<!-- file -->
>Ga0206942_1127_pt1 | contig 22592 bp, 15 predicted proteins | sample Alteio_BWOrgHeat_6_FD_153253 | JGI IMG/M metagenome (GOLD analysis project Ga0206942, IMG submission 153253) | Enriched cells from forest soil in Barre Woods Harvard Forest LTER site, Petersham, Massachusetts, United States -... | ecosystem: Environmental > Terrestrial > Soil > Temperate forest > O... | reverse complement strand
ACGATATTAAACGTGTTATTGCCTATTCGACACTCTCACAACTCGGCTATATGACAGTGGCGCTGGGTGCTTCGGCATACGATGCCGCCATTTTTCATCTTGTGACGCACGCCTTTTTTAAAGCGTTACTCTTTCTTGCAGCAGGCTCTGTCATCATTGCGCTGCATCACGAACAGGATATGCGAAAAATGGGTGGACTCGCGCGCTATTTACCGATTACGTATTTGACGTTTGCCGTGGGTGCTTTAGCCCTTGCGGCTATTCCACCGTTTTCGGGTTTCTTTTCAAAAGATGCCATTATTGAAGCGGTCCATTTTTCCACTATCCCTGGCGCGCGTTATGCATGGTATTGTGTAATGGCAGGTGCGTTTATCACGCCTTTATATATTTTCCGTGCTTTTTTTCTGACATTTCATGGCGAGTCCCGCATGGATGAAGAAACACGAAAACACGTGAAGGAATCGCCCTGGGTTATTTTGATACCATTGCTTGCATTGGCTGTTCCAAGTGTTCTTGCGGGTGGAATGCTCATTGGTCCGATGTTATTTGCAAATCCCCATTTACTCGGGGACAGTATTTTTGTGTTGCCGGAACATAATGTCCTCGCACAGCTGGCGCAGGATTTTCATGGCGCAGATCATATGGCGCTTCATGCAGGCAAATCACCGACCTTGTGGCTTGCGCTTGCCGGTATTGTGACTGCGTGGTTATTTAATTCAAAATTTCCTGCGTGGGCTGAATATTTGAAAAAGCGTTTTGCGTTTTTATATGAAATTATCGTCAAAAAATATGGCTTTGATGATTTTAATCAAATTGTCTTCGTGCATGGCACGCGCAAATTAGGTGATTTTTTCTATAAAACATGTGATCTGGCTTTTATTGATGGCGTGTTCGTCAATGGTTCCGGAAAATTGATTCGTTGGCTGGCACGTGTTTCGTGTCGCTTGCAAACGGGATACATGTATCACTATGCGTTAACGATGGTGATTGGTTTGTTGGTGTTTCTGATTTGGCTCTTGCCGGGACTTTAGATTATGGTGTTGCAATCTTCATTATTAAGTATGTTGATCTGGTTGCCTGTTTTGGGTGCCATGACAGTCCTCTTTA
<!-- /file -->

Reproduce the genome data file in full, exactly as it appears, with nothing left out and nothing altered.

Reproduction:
>Ga0206942_1127_pt1 | contig 22592 bp, 15 predicted proteins | sample Alteio_BWOrgHeat_6_FD_153253 | JGI IMG/M metagenome (GOLD analysis project Ga0206942, IMG submission 153253) | Enriched cells from forest soil in Barre Woods Harvard Forest LTER site, Petersham, Massachusetts, United States -... | ecosystem: Environmental > Terrestrial > Soil > Temperate forest > O... | reverse complement strand
ACGATATTAAACGTGTTATTGCCTATTCGACACTCTCACAACTCGGCTATATGACAGTGGCGCTGGGTGCTTCGGCATACGATGCCGCCATTTTTCATCTTGTGACGCACGCCTTTTTTAAAGCGTTACTCTTTCTTGCAGCAGGCTCTGTCATCATTGCGCTGCATCACGAACAGGATATGCGAAAAATGGGTGGACTCGCGCGCTATTTACCGATTACGTATTTGACGTTTGCCGTGGGTGCTTTAGCCCTTGCGGCTATTCCACCGTTTTCGGGTTTCTTTTCAAAAGATGCCATTATTGAAGCGGTCCATTTTTCCACTATCCCTGGCGCGCGTTATGCATGGTATTGTGTAATGGCAGGTGCGTTTATCACGCCTTTATATATTTTCCGTGCTTTTTTTCTGACATTTCATGGCGAGTCCCGCATGGATGAAGAAACACGAAAACACGTGAAGGAATCGCCCTGGGTTATTTTGATACCATTGCTTGCATTGGCTGTTCCAAGTGTTCTTGCGGGTGGAATGCTCATTGGTCCGATGTTATTTGCAAATCCCCATTTACTCGGGGACAGTATTTTTGTGTTGCCGGAACATAATGTCCTCGCACAGCTGGCGCAGGATTTTCATGGCGCAGATCATATGGCGCTTCATGCAGGCAAATCACCGACCTTGTGGCTTGCGCTTGCCGGTATTGTGACTGCGTGGTTATTTAATTCAAAATTTCCTGCGTGGGCTGAATATTTGAAAAAGCGTTTTGCGTTTTTATATGAAATTATCGTCAAAAAATATGGCTTTGATGATTTTAATCAAATTGTCTTCGTGCATGGCACGCGCAAATTAGGTGATTTTTTCTATAAAACATGTGATCTGGCTTTTATTGATGGCGTGTTCGTCAATGGTTCCGGAAAATTGATTCGTTGGCTGGCACGTGTTTCGTGTCGCTTGCAAACGGGATACATGTATCACTATGCGTTAACGATGGTGATTGGTTTGTTGGTGTTTCTGATTTGGCTCTTGCCGGGACTTTAGATTATGGTGTTGCAATCTTCATTATTAAGTATGTTGATCTGGTTGCCTGTTTTGGGTGCCATGACAGTCCTCTTTA